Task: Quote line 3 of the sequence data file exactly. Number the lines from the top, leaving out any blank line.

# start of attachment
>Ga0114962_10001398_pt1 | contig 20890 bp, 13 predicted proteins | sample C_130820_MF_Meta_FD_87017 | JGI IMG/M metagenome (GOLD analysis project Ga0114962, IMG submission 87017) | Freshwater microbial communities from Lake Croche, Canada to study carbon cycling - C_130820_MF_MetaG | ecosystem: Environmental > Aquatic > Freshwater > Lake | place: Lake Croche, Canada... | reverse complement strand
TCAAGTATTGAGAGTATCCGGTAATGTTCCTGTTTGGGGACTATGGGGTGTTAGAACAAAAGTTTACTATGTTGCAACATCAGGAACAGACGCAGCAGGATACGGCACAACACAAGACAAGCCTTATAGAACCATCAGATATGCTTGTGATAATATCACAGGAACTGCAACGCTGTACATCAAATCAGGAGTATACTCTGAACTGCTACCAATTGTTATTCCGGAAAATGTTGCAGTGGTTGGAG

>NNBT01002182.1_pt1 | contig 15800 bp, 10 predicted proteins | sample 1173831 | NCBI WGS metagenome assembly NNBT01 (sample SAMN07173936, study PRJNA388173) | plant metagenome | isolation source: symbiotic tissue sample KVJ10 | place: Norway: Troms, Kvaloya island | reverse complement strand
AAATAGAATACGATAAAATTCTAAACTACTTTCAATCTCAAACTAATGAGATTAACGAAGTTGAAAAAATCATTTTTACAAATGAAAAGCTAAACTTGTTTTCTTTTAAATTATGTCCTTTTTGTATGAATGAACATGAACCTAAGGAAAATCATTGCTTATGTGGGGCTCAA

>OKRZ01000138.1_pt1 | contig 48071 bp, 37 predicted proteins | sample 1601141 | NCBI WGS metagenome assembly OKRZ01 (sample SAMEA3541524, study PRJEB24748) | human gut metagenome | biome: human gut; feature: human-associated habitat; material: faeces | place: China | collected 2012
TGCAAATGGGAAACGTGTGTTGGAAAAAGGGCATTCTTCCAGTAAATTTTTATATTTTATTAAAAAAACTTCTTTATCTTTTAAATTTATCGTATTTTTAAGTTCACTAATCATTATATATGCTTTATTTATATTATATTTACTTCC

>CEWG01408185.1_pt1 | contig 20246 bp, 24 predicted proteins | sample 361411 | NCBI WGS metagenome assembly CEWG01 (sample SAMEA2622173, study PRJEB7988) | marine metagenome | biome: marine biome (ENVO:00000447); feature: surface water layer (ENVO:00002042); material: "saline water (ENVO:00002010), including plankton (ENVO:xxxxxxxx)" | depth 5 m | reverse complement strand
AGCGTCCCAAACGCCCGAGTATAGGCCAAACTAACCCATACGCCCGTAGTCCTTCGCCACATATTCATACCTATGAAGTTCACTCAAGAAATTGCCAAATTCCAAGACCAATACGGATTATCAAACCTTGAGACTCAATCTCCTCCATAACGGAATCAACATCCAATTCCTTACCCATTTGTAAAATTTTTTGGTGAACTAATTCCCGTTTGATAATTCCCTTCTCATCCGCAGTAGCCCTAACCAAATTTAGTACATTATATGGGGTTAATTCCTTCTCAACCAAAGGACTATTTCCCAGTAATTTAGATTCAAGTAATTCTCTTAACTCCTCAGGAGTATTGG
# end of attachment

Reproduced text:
>NNBT01002182.1_pt1 | contig 15800 bp, 10 predicted proteins | sample 1173831 | NCBI WGS metagenome assembly NNBT01 (sample SAMN07173936, study PRJNA388173) | plant metagenome | isolation source: symbiotic tissue sample KVJ10 | place: Norway: Troms, Kvaloya island | reverse complement strand